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It’s time for another Farm Day! On June 20th, please join us for this very special event done in conjunction with Kadampa Meditation Center of Maryland by Buddhist teacher, Gen Kelsang Chogden. After our monthly farm tours at 1pm and 2pm, the meditation will begin at 3pm. Meditation session is FREE – please bring a chair or blanket to sit on.


Buddhist teacher, Gen Kelsang Chogden

Because Burleigh is an animal sanctuary, the focus of our meditation will be Compassion for Animals. Developing compassion and kindness for animals is more important than ever in this modern day. When approached correctly, compassion is an uplifting and transformative state of mind. The more we open our hearts to animals of all shapes and sizes, the more our empathy will grow. In this way we can develop universal compassion, the most humane and beneficial state of mind. Everyone is welcome to attend!


Billy the Cat loves his daily meditation practice. Join him for our group meditation!

Our afternoon farm tours are one hour walking tours of the entire farm led by our volunteer tour guide Rissa Miller. On the tour, you will meet the animal residents of the farm and learn a little about the property history as well.


Meet a new friend on the tour, like Alpie the goat.

Tours kick off at 1pm and 2pm and are a suggested donation of $10/adult and $5/child. The Burleigh Manor gift shop is always open during our tours so you will have the opportunity to purchase one of our famous awesome Burleigh Manor t-shirts, a notebook, or even some handmade quince jelly-produced from quinces on the farm! We also have delicious baked good available for purchase after the tours. 100% of sales benefit the animals.

Get your tickets now! We can’t wait to see you on June 20th.


We wanted to extend our thanks to Lauren Shafer of No Meat Athlete Baltimore and Paul Shapiro from the Humane Society of the United States for being our special guests at May’s Farm Day and Open House/Tours. Lauren’s morning run was invigorating as the group traveled from Burleigh to Centennial Park, around the lake, and back. Lauren and Paul both joined us for the farm tour, meeting lots of new friends! Bucky even took a dust bath, just for the occasion!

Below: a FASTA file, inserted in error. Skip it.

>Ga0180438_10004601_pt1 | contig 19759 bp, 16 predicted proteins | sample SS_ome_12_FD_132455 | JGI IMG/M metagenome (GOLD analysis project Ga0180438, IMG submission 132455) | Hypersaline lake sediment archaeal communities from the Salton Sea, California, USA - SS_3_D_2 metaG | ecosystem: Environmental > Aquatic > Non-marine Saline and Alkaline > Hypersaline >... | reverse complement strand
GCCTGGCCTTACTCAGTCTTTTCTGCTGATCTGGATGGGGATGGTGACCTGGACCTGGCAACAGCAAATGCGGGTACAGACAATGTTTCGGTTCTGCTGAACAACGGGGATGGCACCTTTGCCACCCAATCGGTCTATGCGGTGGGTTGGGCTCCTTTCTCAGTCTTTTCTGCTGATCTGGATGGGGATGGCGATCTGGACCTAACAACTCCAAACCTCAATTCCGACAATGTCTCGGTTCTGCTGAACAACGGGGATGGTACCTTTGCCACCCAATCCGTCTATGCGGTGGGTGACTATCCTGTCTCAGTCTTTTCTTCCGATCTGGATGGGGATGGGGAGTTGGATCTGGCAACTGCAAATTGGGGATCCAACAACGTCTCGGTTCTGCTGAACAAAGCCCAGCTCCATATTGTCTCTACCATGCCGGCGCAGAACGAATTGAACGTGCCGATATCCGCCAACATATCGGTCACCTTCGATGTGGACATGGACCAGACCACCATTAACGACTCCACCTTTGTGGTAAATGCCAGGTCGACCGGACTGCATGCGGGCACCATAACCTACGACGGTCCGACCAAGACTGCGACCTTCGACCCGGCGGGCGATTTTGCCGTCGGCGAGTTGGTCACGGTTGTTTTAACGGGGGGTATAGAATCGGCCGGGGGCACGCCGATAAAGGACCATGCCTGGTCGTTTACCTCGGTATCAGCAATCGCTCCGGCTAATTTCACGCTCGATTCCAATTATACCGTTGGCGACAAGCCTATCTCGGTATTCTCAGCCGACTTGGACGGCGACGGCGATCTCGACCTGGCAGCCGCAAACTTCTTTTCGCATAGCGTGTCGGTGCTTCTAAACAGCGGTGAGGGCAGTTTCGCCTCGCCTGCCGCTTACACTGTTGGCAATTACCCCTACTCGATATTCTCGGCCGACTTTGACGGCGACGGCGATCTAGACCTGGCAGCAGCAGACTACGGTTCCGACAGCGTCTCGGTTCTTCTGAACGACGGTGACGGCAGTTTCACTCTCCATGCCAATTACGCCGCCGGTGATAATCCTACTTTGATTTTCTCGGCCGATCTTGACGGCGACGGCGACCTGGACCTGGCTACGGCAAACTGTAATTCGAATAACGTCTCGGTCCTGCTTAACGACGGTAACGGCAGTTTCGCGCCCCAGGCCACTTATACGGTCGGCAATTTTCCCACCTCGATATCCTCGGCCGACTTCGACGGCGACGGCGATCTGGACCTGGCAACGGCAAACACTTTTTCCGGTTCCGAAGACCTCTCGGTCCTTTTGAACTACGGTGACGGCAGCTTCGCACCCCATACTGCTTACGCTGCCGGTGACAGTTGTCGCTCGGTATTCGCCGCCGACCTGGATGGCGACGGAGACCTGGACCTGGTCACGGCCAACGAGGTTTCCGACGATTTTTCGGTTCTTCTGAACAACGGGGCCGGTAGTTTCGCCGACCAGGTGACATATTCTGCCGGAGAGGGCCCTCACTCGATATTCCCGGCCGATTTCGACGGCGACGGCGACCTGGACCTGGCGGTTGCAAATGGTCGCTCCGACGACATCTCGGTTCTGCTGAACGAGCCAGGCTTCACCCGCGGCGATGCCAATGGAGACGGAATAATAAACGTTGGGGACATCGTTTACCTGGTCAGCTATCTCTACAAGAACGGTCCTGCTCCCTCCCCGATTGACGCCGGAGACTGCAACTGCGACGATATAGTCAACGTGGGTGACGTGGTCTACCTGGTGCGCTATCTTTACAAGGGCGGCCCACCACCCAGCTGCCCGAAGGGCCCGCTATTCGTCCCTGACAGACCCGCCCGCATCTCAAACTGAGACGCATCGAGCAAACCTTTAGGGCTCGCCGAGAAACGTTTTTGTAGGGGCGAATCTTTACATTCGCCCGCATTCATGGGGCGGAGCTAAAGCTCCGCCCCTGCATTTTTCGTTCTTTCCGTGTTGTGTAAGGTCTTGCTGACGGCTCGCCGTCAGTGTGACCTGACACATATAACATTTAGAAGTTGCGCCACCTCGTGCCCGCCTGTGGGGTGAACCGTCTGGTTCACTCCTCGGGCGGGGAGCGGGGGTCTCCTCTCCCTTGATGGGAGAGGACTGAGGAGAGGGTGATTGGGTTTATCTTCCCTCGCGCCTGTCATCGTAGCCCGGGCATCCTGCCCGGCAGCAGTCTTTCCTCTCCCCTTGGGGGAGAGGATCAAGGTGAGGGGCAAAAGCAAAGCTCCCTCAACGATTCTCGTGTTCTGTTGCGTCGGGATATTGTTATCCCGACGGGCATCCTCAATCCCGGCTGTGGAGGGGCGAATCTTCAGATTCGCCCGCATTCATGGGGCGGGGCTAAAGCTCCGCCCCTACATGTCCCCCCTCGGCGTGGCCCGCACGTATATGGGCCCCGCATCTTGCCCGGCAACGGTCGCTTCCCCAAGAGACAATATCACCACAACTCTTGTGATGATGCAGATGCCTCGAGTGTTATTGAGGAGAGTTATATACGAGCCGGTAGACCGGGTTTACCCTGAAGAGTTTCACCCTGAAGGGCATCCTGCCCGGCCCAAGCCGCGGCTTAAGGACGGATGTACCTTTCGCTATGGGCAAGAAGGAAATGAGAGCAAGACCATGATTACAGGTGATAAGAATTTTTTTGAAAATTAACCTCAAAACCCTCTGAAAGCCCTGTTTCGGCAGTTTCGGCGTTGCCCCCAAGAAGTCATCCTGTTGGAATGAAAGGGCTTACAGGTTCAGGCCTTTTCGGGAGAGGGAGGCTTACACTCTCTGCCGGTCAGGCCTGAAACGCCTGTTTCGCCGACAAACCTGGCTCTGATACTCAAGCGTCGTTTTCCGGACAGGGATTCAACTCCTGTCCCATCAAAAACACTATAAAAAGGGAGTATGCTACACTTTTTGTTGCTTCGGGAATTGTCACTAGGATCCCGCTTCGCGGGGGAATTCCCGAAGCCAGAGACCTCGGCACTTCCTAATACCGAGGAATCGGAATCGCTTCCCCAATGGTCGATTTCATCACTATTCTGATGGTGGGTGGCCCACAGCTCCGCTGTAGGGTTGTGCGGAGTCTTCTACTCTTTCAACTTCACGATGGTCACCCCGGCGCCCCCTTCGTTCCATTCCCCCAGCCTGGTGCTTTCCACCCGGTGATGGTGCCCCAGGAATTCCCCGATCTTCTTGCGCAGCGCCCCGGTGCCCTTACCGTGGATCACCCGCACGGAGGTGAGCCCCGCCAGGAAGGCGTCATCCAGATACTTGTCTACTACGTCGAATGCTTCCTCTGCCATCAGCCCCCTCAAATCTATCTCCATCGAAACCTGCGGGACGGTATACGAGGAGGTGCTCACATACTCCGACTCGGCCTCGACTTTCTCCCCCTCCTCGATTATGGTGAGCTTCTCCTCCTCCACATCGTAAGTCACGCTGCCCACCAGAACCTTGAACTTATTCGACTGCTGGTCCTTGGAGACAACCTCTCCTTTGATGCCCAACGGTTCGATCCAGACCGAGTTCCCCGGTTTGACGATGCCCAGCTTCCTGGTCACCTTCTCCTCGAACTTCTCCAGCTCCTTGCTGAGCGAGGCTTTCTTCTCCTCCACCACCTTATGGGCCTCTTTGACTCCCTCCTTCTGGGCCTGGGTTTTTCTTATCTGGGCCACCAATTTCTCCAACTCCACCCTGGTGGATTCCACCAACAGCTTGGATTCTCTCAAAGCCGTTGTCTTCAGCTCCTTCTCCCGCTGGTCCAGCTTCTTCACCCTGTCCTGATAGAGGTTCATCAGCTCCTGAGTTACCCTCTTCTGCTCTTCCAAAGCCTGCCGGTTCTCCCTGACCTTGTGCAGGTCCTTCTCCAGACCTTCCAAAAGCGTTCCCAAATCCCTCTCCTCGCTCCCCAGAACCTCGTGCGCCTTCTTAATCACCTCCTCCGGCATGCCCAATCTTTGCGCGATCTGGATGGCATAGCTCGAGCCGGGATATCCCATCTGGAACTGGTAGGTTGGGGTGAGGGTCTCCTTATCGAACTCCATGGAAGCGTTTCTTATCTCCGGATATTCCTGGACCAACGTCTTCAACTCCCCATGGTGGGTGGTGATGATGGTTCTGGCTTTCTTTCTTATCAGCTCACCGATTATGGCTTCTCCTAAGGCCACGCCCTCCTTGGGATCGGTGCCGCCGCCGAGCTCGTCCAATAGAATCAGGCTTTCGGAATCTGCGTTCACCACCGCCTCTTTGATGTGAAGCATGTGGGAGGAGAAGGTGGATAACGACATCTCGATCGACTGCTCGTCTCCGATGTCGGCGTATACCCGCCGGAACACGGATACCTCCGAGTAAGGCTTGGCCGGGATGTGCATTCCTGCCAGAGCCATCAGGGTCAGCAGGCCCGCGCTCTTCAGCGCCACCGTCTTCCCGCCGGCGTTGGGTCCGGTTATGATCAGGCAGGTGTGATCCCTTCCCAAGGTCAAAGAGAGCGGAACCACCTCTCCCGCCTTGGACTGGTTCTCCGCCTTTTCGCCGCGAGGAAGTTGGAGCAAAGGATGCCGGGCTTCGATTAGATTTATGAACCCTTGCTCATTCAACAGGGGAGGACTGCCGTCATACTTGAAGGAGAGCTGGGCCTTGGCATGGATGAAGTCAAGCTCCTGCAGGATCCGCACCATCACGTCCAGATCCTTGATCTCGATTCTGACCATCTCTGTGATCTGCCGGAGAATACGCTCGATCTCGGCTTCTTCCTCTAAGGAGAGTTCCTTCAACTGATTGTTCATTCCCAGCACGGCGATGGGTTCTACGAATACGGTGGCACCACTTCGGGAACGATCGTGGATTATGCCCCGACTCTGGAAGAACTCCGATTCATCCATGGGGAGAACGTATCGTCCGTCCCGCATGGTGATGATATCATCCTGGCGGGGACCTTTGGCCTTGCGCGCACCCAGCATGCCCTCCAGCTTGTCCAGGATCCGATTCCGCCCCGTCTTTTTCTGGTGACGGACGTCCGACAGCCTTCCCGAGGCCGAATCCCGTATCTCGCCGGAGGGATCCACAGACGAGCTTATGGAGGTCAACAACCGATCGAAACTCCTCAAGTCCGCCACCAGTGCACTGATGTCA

Our small but attentive crowd enjoyed Paul Shapiro’s inspired talk about how diet affects so many aspects of life, and how our simple daily actions can make a difference for both people and animals. He shared personal stories from his visits to factory farms, and told everyone that positive changes ARE happening in our society and more are coming. Thanks Paul!

And of course, a huge thanks  to our guests for coming and spending this lovely early summer day with us, and to the Burleigh volunteers, who make so much happen!

Hope we see you all on June 20th for our next Farm Day! This month we will have a special guest: Buddhist teacher Gen Chogden from Kadampa Meditation Center Maryland will lead a Compassion for Animals Meditation session! Stay tuned for details!

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This weekend is the 1st Veg Out Street Festival in Ellicott City. Ten local restaurants will be offering a full day of vegetarian, vegan and plant-based food and drink specials; 4 shops will offer cruelty-free, animal-friendly goods and services, including non-leather shoes and handbags; and Burleigh Manor is one of the 11 animal rescue charities involved.


Veg Out happens in Historic Ellicott City this weekend, June 6th, from 2pm to 6pm. Stop by our table to say hello! We will be stationed in front of the Little French Market in Parking Lot D, towards the top of the hill. You’ll likely find us hanging around the Sweet Dukes Bakery stand… word is they are bringing strawberry pie and brownies…

The event is family and dog friendly, and completely free to attend. Get a punchcard from The Humane League’s check-in booth – and you can enter to win a huge prize basket, too.

See you there!


Jack is a miniature Sicilian donkey and his ears are indeed quite big!


When a young lady asked me this question on the tour, I didn’t know the actual answer. I told her that Jack’s ears were big so that he could hear it when you whisper “I love you”.  Of course, my young guest proceeded to tell Jack she loved him – at the top of her lungs!

In reality, donkeys evolved to have such large ears for two reasons. First, it does offer them enhanced hearing! Because of their build, donkeys aren’t as fast as other members of the equine family, like horses. It makes sense that their ears are more sensitive, so they can hear predators approach in the wild. This excellent hearing also means that donkeys are great “watchdogs” in the barnyard. Often if they hear a predator, they will bray loudly and let the other animals know – or perhaps scare the bad guys away.

Additionally, donkeys’ large ears allow them to vent heat from their heads. Native to areas in northern African, donkeys were first domesticated around 3000 B.C.  in Egypt. Their large ears help heat escape – which is useful for the regions they came from, where it can be quite warm and arid.

Come meet Jack – he is waiting to hear you whisper sweet nothings his way and there are tours this Saturday, May 30th!

 Rissa Miller is the head tour guide at Burleigh Manor and leads both private and public tours at the farm.  She welcomes your questions at any time and all the posts in her column are actual questions asked by guests during tours. Join us and try to stump Rissa!